I love novels about the New York City art scene. I lived in New York in the late 'sixties with my then-husband, who was an artist hoping to find a gallery to show his work and to become the next young painter for the critics to watch. That it didn't work out that way is no surprise; there were reputedly 40,000 artists living in New York at the time, all hoping for that big break that would launch them into the big time--a retrospective at the Whitney, say.
It was a turbulent time, as anyone who was sentient in those days can well remember. The assassinations of Martin Luther King, Jr., and Bobby Kennedy sent shock waves that threatened to ignite the city. The Democratic National Convention in Chicago galvanized the nation. Abstract Expressionism duked it out with Pop Art and Minimalism, and Mark Rothko committed suicide. I was just out of college in the mid-west and felt I had somehow stumbled into the nexus of history. There was conflict in the air--the Viet Nam war raged, and the Civil Rights Movement moved the nation in a new direction--but there was optimism too. In New York anything could happen. I was certain that living anywhere else would be unbearably dull.
Long story short: I discovered the venality of the art world, the trading of sex for a good review in Art Forum, the sycophants who circled the celebrities like pilot fish around a shark, the incredible snobbery. For almost two years I lived on my nerves in a state of jacked up energy; it was like taking a roller-coaster ride every time I walked out my door. It was in New York that I first began to have migraines. So when I read a novel set in the New York art world, I feel as if, in a sense, I am going not home but to the scene where I spent the most surreal years of my life. I am fascinated by it and very grateful to have left it far behind.
Siri Hustvedt, who is married to the novelist Paul Auster, has done her research, that's for sure. Her depiction of the New York art scene in the mid-seventies rings true, from loft-living in SoHo to the gallery scene, to artists' quest for the New, and the sometimes outrageous behavior, including drug use, that was part of that world. The main characters are two couples, who are close friends, and their two sons, who are the same age: Matthew and Mark. Bill, an artist, is Mark's father, who is quickly in a second marriage, giving Mark a step-mother with an important role. The narrator, Leo, teaches art history at Columbia and is Matthew's father. Both wives write books. These parallel families, who live in the same building and take family vacations together, are embedded in each others' lives, and each has a story worth telling. But the two characters who are the real engine of the plot are the two boys. One dies in an accident when he is eleven; the other is a sociopath.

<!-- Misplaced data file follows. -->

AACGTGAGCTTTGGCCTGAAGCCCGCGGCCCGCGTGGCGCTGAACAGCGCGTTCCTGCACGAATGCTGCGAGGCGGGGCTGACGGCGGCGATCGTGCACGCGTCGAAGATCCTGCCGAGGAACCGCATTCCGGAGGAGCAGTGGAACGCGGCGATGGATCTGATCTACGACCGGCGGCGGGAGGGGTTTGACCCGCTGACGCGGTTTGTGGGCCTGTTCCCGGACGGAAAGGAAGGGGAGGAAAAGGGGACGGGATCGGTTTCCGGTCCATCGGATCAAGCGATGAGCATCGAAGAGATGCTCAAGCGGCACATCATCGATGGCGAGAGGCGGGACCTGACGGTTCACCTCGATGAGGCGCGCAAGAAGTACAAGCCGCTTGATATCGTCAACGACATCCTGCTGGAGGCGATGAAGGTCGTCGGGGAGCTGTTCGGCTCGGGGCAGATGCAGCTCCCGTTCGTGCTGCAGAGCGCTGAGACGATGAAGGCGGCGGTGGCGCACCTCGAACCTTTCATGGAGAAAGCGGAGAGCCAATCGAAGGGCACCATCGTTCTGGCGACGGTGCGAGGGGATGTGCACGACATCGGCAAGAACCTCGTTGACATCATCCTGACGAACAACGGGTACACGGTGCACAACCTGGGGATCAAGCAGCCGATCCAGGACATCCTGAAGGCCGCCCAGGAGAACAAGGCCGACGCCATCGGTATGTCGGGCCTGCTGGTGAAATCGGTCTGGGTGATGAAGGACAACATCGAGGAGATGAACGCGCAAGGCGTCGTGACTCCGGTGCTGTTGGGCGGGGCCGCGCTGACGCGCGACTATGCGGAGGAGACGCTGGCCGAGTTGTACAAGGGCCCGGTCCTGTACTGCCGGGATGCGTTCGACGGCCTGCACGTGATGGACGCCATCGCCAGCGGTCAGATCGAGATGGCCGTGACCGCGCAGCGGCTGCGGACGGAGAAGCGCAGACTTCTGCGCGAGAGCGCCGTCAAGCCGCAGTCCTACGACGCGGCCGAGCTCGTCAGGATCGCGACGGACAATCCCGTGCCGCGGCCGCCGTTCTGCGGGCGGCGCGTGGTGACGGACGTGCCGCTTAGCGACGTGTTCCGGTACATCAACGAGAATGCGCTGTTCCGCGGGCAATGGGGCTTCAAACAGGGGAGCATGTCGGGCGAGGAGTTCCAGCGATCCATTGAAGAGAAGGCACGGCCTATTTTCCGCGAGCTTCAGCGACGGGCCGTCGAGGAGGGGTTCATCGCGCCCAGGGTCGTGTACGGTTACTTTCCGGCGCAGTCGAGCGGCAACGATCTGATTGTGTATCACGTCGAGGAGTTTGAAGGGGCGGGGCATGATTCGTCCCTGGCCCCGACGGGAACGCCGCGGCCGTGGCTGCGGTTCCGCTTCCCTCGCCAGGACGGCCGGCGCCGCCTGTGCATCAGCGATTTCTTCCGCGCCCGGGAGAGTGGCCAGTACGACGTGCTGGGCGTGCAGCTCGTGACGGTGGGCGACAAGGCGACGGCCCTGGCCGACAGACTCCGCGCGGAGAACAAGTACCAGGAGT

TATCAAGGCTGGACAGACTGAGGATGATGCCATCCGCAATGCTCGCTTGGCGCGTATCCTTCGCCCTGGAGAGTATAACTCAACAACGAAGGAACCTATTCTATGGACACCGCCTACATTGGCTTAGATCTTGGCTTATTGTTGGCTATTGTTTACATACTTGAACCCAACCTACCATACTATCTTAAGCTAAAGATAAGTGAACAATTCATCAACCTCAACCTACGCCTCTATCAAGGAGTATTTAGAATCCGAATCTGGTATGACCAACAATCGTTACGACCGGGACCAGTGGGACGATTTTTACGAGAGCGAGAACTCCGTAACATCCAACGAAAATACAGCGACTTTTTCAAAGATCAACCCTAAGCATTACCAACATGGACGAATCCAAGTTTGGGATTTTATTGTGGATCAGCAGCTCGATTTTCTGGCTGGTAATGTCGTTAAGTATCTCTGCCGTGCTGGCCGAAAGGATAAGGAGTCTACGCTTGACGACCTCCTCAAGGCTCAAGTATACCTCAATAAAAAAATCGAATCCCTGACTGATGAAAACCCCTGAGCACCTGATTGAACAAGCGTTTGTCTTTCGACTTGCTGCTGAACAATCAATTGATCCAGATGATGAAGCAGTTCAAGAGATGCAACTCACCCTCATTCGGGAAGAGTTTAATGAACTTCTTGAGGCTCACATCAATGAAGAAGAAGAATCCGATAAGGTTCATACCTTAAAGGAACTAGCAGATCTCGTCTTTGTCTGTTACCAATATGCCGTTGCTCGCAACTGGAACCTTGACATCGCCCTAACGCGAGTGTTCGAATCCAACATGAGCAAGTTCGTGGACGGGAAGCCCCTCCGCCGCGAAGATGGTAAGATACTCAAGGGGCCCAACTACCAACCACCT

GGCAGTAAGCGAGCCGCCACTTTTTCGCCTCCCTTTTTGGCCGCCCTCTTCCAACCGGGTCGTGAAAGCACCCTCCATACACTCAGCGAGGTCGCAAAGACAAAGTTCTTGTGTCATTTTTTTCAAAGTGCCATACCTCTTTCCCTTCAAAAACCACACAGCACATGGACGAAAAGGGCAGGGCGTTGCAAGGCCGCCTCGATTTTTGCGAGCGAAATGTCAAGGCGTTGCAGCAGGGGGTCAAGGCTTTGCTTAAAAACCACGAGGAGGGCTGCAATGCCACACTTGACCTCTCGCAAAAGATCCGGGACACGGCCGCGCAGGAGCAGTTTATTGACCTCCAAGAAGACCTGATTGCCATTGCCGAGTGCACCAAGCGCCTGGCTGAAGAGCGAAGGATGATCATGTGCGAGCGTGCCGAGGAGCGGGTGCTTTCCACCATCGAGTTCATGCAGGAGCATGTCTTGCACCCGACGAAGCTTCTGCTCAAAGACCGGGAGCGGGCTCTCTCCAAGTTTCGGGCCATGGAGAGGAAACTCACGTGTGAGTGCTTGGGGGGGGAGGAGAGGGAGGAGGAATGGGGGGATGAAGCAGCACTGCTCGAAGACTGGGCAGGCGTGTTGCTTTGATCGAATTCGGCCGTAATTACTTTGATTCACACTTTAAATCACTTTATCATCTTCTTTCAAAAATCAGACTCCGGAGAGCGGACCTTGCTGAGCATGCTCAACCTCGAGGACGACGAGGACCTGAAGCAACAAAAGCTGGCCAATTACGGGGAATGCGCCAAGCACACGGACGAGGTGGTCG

With just this to go on, you can tell this is a novel with a plot. Aristotle said Action is Character, and that is certainly true here. Matt dies, then Bill dies suddenly some years later, leaving Leo and Violet, Bill's widow, to come to terms with these violent disruptions in their lives. Leo's wife Erica leaves him to teach at Berkeley, where she mourns alone. The cast of main characters thus narrows down to three: Leo, Violet, and Mark. It is at this point that things turn very dark indeed.
I love a novel with Plot, and "What I Loved" supplies that in plenty. The second half of the book intensifies as Mark's behavior spins out of control. He is a classic case. Even in high school, he is good-looking, smart, and utterly charming. His sincerity is so profound that his apologies and excuses are always accepted. He always gets the benefit of the doubt and a second chance, even as he abuses the trust of the people who love him most. He starts a fire on the roof, or did he? He says he was trying to stop some other boys from burning some cardboard. Matthew loses his beloved Swiss knife, and Mark, searching high and low for it, expresses his sympathy as though the loss were his own. The truth about the missing knife emerges later.
Art and mental illness are two foci of Hustvedt's novel, and her descriptions of both are detailed and informed. I can't think of another book that so effectively shows the sociopathic personality. Mark's lack of empathy is chilling; he in fact ruins the lives of everyone else in the book. Not even love is enough to stop the damage. In some ways this novel is a painful read. Matthew's death and its aftermath will break your heart. When Leo loses his sight at the end, you wonder what else could possibly go wrong. There is no happy ending, but out of the wreckage comes endurance. That itself is no small victory; nothing else is possible.